Republican leaders in the U.S. House of Representatives have unveiled proposed legislation to repeal and replace the Affordable Care Act, which, among several tax cuts, will eliminate permanently the 2.3 percent excise tax on medical devices and products.
The device tax has been suspended since December 2015, but GOP lawmakers and industry lobbyists have been pushing for a permanent repeal of a tax that they claim is detrimental to U.S. medtech innovation, as well as a jobs killer. A House of Representatives bill seeking to fully repeal the tax was filed in January.
The bill would repeal nearly all Obamacare taxes that would have cost health insurance firms, medical device makers, and other healthcare companies tens of billions of dollars over the next decade, reports The Washington Post.
Repealing the medical device tax alone will save manufacturers about $20 billion between 2017 and 2026, according to an analysis by the Joint Committee on Taxation.
Medtech industry trade group AdvaMed welcomed the introduction of the bill to undo the medical device tax, which the group states has cost 29,000 U.S. jobs, citing data from the U.S. Commerce Department. Conversely, the association says permanent tax repeal will add 53,000 jobs, according to an analysis by the American Action Forum.
"Repealing the tax will provide medical technology innovators with the long-term certainty necessary to support future job growth and sustainable, cutting-edge R&D that will ultimately lead to the next generation of breakthroughs in patient care and treatment. We urge the House and Senate to act expeditiously to pass this important legislation,” stated AdvaMed President and CEO Scott Whitaker.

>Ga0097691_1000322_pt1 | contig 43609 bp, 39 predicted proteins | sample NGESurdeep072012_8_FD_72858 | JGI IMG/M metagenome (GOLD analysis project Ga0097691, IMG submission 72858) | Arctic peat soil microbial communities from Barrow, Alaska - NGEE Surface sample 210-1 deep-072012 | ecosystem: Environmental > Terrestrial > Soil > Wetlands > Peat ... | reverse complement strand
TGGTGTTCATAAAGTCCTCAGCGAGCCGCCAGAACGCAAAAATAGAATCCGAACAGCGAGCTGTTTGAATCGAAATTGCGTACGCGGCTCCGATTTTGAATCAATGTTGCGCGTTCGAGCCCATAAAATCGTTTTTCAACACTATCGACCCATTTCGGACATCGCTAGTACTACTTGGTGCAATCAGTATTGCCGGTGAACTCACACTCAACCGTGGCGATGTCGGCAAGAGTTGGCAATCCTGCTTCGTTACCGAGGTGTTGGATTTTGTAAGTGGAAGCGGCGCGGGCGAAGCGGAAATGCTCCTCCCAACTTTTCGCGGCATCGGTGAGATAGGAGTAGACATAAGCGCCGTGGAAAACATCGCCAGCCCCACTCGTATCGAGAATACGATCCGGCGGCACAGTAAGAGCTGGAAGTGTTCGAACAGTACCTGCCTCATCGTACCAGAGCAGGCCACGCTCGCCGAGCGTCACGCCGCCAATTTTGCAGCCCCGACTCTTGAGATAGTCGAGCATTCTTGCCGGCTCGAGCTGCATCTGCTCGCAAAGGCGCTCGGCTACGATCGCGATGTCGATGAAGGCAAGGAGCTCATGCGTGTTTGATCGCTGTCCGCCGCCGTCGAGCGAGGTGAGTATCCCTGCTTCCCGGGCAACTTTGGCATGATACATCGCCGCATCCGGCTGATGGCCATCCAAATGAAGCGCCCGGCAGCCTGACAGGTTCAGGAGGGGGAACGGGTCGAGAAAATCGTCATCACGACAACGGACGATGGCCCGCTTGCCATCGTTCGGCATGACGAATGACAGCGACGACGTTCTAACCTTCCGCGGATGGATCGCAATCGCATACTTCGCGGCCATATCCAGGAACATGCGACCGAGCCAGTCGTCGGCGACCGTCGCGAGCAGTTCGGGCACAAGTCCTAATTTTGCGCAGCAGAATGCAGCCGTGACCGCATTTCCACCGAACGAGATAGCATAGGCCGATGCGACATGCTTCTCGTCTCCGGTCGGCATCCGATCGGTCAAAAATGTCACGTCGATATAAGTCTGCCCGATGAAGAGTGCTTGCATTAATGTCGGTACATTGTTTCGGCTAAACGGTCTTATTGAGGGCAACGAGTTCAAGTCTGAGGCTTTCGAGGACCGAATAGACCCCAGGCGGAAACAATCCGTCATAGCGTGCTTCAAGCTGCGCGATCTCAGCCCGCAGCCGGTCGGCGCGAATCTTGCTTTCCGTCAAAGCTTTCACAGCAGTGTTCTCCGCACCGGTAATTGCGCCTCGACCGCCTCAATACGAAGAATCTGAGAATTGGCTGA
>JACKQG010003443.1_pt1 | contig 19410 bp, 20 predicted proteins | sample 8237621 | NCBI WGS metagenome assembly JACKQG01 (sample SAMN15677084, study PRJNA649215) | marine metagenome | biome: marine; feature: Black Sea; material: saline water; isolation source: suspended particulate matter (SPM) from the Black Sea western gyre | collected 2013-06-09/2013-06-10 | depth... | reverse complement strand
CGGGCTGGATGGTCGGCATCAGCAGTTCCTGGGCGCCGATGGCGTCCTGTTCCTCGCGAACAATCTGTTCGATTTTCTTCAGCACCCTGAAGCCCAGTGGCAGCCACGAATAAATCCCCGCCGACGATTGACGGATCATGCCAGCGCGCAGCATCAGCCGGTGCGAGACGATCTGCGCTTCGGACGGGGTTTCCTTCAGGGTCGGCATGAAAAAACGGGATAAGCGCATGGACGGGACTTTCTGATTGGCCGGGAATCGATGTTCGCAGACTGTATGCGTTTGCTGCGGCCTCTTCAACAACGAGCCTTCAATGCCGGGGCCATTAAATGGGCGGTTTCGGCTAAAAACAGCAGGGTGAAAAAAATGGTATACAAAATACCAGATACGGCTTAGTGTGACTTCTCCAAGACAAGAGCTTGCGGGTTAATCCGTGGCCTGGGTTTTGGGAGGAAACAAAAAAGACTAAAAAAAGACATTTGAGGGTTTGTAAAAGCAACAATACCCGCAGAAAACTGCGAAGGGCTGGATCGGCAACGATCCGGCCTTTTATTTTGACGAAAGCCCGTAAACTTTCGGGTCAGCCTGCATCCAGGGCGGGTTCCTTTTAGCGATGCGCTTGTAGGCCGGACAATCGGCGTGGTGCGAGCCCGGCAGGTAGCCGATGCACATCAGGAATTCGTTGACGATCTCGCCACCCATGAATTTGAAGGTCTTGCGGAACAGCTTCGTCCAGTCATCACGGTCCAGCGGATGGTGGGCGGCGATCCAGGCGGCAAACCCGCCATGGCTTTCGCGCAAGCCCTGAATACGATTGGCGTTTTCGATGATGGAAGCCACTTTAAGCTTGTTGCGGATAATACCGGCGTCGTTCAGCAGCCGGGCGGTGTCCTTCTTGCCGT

Mark Leahey, president and CEO of the Medical Device Manufacturers Association (MDMA), said, "The two-year suspension of the tax has proven these predictions to be true with boosts to job creation and innovation, and the inclusion of a full repeal of the medical device tax in reconciliation legislation is a positive first step to permanently end this punitive policy once and for all.”
If the American Health Care Act – which actually consists of two budget reconciliation bills – is passed by the House Ways and Means committee and the Energy and Commerce committee, it will be consolidated by the House Budget Committee. The measure then will be sent to the House Rules Committee, and then to the full House for a vote, according to Health Affairs.